“It’s a major issue. It’s really big,” she says. “We know a lot of organizations that cannot find staff, so they’re refusing contracts… We knew it was coming, but I think, as a society, we didn’t get too ready for it.”
“Different industries are touched in different ways, but I don’t think any organization today could say that it’s totally fine and has no issue.”
An aging population is the single, largest driver of the current labour market woes, though a lack of technological skills is exacerbating the issue, says Poirier.
“The main reason is the aging population,” she says. “But I think the combination with the changes in organizations, the technology… makes it a big deal.”
Another factor in the labour market shortage is generally low salaries compared to most of Canada, says Damba Lkhagvasuren, economics professor at Concordia University in Montreal.
Prime-age workers are leaving the province behind to make more money elsewhere, he says.
“That’s been at work for many years,” says Lkhagvasuren. “A lot of people under age 45… we are known to lose lots of people to other provinces.”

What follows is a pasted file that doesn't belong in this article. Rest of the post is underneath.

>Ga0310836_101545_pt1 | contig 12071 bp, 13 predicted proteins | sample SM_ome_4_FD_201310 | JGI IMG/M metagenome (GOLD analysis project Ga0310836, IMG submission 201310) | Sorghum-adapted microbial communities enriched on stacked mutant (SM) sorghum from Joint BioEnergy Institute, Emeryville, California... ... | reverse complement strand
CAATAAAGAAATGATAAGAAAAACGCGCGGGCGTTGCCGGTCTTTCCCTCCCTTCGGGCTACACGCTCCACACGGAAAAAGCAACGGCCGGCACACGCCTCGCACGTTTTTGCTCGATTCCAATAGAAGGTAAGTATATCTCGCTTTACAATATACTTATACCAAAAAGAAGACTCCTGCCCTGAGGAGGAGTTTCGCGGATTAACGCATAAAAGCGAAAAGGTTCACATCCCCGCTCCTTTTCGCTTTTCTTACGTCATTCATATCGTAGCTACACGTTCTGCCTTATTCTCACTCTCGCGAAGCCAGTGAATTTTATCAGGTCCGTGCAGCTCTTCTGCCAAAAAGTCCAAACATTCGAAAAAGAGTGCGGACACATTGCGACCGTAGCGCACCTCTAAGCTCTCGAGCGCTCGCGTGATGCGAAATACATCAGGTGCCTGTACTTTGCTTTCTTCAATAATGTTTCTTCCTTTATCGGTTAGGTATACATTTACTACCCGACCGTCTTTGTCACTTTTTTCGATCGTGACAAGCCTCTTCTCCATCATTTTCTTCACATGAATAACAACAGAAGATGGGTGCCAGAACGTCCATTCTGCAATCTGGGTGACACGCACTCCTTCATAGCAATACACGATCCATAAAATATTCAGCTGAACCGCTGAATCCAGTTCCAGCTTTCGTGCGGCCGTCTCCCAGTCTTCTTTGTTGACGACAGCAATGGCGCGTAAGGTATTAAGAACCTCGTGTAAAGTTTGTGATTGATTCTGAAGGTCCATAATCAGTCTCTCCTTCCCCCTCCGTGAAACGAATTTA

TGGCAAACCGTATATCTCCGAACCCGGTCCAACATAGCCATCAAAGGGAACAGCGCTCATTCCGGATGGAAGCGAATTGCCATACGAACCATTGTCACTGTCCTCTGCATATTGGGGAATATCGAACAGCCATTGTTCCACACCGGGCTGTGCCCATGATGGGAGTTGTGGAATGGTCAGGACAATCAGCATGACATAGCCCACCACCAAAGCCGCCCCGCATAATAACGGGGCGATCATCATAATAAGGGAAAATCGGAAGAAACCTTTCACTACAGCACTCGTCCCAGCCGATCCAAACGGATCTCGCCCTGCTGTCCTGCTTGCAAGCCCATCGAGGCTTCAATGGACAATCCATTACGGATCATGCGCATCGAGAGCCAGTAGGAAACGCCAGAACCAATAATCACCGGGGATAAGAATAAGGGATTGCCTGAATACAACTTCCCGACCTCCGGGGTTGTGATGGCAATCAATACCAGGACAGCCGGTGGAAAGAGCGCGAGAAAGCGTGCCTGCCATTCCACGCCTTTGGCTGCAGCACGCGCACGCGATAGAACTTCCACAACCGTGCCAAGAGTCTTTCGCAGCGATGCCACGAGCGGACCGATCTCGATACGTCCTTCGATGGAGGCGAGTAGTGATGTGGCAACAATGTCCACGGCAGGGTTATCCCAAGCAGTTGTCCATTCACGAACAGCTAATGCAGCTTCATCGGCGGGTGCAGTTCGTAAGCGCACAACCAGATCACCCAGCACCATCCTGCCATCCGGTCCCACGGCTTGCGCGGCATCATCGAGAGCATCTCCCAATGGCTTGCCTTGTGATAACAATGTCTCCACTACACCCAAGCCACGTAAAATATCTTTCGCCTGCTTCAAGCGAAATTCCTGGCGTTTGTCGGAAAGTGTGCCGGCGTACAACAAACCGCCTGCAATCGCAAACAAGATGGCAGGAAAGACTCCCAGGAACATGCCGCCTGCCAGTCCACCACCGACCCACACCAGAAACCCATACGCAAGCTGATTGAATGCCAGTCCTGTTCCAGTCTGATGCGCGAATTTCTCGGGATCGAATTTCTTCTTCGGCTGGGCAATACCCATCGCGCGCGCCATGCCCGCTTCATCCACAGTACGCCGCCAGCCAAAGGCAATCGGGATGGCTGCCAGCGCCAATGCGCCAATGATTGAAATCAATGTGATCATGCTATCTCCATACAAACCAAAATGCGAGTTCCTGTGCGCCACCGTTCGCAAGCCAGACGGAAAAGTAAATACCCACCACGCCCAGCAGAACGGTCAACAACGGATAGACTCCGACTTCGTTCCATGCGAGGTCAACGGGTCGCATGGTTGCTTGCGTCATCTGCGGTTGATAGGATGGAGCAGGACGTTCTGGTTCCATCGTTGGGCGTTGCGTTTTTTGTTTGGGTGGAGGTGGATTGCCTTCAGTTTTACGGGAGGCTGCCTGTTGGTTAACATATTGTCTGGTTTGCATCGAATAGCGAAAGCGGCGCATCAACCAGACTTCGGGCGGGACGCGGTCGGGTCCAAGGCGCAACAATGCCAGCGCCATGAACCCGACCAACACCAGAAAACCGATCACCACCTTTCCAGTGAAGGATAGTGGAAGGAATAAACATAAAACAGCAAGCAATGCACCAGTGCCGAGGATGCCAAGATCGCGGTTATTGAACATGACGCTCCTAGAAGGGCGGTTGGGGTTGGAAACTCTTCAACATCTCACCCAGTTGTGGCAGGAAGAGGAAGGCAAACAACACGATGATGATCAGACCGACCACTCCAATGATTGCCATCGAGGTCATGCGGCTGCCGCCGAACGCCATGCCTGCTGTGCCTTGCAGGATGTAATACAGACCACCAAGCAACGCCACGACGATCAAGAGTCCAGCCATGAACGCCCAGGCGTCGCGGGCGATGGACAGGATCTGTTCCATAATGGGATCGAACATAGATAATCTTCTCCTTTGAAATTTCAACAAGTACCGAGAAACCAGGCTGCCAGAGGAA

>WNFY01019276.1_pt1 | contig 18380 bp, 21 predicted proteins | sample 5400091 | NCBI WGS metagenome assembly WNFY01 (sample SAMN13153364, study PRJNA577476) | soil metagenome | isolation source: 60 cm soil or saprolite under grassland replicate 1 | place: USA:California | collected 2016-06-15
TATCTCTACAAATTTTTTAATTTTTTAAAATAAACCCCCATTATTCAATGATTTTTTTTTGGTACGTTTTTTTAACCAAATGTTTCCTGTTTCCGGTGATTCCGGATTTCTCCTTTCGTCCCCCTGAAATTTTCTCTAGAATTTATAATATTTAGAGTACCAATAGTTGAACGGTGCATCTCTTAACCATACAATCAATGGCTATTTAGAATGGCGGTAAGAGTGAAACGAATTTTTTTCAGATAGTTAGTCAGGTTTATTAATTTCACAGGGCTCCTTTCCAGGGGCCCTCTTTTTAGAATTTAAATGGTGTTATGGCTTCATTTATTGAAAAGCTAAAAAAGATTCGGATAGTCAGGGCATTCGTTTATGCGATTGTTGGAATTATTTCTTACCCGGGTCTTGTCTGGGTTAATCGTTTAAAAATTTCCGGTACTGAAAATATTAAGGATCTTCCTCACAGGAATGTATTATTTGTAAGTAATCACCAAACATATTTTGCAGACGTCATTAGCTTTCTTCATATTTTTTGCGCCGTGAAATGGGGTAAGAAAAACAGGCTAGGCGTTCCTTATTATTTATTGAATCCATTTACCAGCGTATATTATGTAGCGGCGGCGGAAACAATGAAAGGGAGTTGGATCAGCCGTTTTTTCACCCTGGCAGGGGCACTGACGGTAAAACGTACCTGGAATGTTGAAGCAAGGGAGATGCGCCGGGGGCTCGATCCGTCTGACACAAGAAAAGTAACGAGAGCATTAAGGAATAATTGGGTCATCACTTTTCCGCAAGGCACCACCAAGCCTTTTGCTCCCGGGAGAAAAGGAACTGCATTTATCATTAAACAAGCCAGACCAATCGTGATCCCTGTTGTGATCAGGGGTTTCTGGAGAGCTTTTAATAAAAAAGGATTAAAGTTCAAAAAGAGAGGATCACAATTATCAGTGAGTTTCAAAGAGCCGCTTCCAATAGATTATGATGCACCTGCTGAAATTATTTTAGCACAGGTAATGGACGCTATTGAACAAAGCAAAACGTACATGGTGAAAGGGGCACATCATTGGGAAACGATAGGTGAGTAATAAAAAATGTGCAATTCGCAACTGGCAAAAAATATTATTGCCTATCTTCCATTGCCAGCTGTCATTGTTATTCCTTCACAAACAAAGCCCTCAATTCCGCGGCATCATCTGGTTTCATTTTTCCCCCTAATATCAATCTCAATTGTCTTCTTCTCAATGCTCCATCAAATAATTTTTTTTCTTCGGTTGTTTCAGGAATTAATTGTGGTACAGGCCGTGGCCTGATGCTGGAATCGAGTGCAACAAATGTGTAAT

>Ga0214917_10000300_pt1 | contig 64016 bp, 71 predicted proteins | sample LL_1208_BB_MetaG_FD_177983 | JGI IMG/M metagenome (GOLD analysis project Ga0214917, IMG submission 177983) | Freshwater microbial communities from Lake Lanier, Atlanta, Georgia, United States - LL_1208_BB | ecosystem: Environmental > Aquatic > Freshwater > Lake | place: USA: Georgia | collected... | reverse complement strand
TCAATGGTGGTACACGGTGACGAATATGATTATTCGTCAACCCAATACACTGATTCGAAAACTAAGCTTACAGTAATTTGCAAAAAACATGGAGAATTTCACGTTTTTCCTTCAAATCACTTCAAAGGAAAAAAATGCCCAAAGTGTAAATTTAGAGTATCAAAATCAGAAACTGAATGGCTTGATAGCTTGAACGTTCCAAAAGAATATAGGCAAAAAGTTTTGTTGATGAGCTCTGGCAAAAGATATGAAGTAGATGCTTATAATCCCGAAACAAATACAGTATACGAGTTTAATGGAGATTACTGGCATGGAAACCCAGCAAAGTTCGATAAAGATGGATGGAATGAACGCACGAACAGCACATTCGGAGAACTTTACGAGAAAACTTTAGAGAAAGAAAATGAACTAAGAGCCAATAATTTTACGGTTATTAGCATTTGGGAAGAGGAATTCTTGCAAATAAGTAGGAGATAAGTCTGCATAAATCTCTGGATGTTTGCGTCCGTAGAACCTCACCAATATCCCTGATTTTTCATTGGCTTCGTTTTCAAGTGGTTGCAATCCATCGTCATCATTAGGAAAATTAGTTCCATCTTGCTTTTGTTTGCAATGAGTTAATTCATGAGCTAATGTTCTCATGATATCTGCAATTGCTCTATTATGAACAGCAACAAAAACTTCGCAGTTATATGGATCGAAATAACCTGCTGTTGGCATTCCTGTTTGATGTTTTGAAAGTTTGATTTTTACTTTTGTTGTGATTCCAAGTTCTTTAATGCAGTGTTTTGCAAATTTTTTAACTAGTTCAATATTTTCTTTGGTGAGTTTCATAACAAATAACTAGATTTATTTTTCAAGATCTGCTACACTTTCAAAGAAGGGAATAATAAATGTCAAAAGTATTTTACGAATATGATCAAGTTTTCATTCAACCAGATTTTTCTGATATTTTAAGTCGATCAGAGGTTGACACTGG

And while worker demographics may differ, the problem of an acute labour shortage will eventually seep across the rest of the country, according to Poirier.
“The pipeline of talent is not there,” she says. “It’s the tech; it’s the engineers. But it’s also the non-skilled workers. For some reason, we don’t seem to be able to find those non-skilled workers.”
The worker shortage is especially problematic in Quebec City, says Poirier.
“Quebec City suffers a lot from the skills shortage — more than Montreal,” she says. “Quebec City has had the hardest time to attract immigrants. It’s a very large city but, for some reason, there’s less people that go (there).”
Quebec employers are leaving no stone unturned in their efforts to find workers, says Poirier.
Previously untapped labour pools are being explored and work schedules and offers are being adapted to entice older staffers to remain in the labour pool, she says.
“It requires organizations to reorganize work,” says Poirier. “Can one full-time position be filled by two part-time? Can we organize work differently?”
Immigration is also a hot topic in the province, as previously reluctant employers are being forced to open their doors to foreign workers, she says.